Construction Skills: Resources for Apprentices
What is a Construction Apprentice?
A construction apprentice is a novice construction worker who is learning the trade. He takes a number of courses to learn the skills required while also working under the supervision of a master construction worker to gain practical experience. Apprentices are usually young—most start directly out of high school at age 18, although some may be older. Most apprentice programs require applicants to have a high school diploma or GED certificate. A worker is usually an apprentice for three to five years, depending on their skill and education.
Apprentices learn a number of different skills, including proper tool use, construction methods, and safety. In the classroom, they study different types of construction and learn the theory behind the different methods. Most apprentice programs offer employment opportunity assistance, and many apprentices are hired full-time by the company they did their training under.
Those who are interested in becoming a construction apprentice will need to find a trade school that offers a program in construction and building. These programs will provide apprentices with a solid foundation in the theory and methods of construction. While the coursework generally doesn’t include practical skills (those are gained through the on-the-job training portion of an apprenticeship), students do learn things such as the math behind construction, how to read and create blueprints, and what it takes to be a construction manager or independent contractor.
Many construction schools require students to take at least one course that focuses solely on safety on the construction site. This is an extremely important part of an apprentice’s training since safety is of the utmost importance.
In addition to construction schools, most construction apprentices will need to go to machinery school. In fact, they may need to attend several different certification programs to gain all of the skills and certifications they need. Many machinery programs do include many of these skills and offer various certifications, however, especially those offered by trade schools and colleges.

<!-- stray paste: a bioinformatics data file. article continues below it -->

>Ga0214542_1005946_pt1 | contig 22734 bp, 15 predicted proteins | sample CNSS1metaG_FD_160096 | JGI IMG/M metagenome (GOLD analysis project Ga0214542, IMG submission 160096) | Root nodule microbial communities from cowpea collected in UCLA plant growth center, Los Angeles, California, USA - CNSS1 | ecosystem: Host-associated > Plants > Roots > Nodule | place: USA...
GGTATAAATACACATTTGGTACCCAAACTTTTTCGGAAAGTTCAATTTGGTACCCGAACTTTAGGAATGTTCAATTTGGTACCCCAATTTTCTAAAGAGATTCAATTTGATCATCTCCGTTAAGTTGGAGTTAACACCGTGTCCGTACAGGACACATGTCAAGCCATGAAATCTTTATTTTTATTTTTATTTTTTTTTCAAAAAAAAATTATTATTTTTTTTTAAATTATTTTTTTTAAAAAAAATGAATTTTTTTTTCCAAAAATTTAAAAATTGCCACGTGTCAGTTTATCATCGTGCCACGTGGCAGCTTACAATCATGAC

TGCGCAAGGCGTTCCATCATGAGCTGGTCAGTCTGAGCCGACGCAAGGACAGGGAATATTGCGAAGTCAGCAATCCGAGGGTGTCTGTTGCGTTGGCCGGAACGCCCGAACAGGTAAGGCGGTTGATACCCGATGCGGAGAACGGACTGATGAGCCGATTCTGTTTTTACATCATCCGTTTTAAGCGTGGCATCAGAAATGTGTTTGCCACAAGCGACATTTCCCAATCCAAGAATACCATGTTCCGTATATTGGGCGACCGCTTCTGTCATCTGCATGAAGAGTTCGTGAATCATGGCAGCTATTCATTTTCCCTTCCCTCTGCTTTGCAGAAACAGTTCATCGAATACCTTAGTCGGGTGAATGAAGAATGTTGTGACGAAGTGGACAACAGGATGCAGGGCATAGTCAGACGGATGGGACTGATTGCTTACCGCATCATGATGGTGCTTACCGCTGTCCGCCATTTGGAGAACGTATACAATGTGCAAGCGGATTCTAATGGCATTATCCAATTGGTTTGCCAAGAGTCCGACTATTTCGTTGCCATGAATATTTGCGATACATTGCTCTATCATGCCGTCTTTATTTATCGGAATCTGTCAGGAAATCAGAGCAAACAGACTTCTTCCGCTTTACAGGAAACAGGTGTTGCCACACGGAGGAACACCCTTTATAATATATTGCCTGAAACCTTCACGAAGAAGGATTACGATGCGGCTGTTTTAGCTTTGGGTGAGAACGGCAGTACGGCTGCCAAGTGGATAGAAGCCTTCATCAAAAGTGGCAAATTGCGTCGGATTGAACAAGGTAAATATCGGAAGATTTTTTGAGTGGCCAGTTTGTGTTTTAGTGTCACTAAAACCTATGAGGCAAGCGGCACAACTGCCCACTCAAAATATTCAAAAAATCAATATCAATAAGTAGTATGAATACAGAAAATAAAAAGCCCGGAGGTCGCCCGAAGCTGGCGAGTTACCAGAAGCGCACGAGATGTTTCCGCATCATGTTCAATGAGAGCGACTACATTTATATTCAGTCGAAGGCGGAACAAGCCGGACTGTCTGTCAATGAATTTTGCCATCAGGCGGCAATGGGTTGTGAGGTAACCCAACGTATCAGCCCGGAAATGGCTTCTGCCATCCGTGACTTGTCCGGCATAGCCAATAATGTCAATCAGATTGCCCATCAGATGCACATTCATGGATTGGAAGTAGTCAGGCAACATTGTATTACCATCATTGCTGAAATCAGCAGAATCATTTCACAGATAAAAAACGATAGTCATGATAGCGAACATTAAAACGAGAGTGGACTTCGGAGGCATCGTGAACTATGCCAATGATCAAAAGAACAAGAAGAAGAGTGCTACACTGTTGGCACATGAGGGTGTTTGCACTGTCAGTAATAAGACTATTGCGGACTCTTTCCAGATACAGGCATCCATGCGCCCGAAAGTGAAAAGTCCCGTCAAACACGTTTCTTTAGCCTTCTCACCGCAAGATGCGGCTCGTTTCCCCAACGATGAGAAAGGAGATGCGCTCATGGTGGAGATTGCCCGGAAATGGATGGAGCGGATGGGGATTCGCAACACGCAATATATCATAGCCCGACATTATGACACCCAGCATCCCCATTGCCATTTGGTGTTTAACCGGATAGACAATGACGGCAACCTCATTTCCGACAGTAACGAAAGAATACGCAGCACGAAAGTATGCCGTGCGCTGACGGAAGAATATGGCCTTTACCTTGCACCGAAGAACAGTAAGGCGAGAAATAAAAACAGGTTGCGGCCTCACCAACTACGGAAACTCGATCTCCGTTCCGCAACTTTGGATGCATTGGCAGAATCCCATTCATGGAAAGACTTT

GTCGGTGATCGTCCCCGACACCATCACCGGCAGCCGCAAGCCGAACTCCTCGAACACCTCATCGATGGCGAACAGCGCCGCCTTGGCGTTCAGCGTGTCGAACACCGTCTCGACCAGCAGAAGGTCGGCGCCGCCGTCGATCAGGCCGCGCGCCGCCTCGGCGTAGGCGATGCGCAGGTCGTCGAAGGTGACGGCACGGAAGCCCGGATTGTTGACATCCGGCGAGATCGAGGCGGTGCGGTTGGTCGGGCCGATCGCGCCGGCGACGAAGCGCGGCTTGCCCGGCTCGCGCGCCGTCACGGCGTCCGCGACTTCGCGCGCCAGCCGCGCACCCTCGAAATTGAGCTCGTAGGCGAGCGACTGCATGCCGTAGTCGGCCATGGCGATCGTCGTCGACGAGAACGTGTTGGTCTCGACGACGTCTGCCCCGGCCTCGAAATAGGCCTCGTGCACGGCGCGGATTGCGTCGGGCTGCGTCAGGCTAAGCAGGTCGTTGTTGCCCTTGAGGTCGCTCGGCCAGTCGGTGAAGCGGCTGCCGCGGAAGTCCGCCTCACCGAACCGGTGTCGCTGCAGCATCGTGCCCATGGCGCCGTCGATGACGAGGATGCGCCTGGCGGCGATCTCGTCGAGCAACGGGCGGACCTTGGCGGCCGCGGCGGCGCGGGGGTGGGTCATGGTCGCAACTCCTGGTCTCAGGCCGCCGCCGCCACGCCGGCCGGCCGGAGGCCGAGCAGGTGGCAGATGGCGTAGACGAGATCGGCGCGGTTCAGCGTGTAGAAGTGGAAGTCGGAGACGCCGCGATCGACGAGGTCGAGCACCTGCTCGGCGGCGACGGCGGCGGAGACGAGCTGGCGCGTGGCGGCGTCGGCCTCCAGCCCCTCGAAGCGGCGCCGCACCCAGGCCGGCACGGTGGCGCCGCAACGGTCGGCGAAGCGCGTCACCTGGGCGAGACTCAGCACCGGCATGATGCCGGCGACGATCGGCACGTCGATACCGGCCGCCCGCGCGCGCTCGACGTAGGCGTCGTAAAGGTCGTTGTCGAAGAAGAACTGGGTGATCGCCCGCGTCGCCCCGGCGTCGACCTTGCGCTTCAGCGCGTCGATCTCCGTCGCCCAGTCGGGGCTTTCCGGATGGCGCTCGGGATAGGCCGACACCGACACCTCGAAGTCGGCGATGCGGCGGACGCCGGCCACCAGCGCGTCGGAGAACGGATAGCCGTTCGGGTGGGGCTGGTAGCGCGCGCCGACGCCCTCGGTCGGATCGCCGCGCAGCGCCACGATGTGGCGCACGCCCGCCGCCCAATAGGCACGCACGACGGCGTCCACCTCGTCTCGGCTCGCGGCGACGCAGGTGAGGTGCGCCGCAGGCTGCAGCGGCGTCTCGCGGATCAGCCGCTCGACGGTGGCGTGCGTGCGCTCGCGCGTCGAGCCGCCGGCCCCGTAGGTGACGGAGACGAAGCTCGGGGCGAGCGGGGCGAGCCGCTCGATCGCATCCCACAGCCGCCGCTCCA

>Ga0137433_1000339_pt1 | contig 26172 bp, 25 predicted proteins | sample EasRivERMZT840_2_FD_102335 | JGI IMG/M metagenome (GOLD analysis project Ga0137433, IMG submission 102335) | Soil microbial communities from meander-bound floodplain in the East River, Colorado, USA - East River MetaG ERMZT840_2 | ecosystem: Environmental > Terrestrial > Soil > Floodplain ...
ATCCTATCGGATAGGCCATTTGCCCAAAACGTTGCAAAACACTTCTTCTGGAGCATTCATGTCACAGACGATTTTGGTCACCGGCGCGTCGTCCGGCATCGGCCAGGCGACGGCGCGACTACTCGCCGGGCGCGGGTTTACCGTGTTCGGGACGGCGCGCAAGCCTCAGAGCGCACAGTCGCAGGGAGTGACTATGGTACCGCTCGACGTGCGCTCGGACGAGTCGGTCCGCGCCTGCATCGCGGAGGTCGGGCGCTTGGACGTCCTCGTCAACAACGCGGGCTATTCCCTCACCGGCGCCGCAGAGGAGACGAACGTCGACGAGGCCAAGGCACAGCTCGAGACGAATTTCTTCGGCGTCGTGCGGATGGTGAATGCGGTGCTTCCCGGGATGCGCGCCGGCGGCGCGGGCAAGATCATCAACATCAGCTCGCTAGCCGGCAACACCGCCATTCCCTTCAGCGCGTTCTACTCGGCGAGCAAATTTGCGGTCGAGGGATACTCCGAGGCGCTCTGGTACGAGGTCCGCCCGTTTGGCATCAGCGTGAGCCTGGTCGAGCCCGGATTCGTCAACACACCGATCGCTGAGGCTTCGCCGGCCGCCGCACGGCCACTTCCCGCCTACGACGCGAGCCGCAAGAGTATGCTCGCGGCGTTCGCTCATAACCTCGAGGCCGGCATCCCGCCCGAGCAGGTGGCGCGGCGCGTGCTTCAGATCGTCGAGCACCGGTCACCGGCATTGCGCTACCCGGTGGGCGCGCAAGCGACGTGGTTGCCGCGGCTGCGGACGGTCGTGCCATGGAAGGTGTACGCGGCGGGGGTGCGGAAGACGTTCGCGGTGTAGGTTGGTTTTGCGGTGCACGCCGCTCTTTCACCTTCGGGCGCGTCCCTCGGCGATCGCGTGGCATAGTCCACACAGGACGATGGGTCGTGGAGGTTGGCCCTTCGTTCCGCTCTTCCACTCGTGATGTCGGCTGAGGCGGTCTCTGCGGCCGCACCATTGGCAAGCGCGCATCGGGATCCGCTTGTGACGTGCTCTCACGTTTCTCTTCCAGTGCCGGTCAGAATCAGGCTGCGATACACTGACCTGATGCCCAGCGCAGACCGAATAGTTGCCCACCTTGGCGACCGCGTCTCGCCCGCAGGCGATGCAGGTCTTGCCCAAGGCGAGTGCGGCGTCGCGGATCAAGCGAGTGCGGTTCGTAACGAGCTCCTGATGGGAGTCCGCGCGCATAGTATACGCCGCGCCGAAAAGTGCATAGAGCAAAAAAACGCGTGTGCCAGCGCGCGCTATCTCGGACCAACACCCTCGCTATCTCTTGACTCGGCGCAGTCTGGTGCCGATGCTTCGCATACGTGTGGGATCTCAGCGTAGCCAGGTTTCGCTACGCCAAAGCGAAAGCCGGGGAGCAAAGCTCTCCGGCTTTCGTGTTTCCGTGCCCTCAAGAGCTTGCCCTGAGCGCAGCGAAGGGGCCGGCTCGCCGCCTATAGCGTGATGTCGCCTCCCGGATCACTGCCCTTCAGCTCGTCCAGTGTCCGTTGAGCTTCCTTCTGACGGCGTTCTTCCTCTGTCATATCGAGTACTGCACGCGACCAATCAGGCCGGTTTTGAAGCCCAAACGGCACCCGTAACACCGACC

Machinery schools will teach apprentices all of the basics needed for operating and maintaining equipment such as forklifts and flatbed trucks. Some may touch on how to make minor repairs to equipment, too. Like construction programs, machinery education also stresses safety. Courses such as forklift operation and safety guarantee that apprentices learn how to operate vehicles and machinery in such a way as to not injure themselves or others.
Resources for Employers Looking for Apprentices
Many employers like to hire apprentices for several reasons. First, it provides them with fairly cheap labor. Apprentices do get paid for their practical apprenticeships (if an apprenticeship is not offered paid, he or she should be very leery about taking the job), but they don’t get paid as much as a licensed worker who has several certifications. Taking on apprenticeships allows the employer to form a working relationship with trade schools. This often results in the trade school sending the employer a number of apprentices on a regular basis. The trade school then has a reliable construction company with which to place their apprentices, while the employer can rely on having a number of apprentices to put to work. Everyone benefits.
In addition to reaching out to trade schools, employers can find apprentices through several different methods. Some advertise in their city newspapers or online. Others put the word out that they’re looking to hire new apprentices. Often, word of mouth works surprisingly well. However, it can be unreliable, so many employers turn to resources such as the following.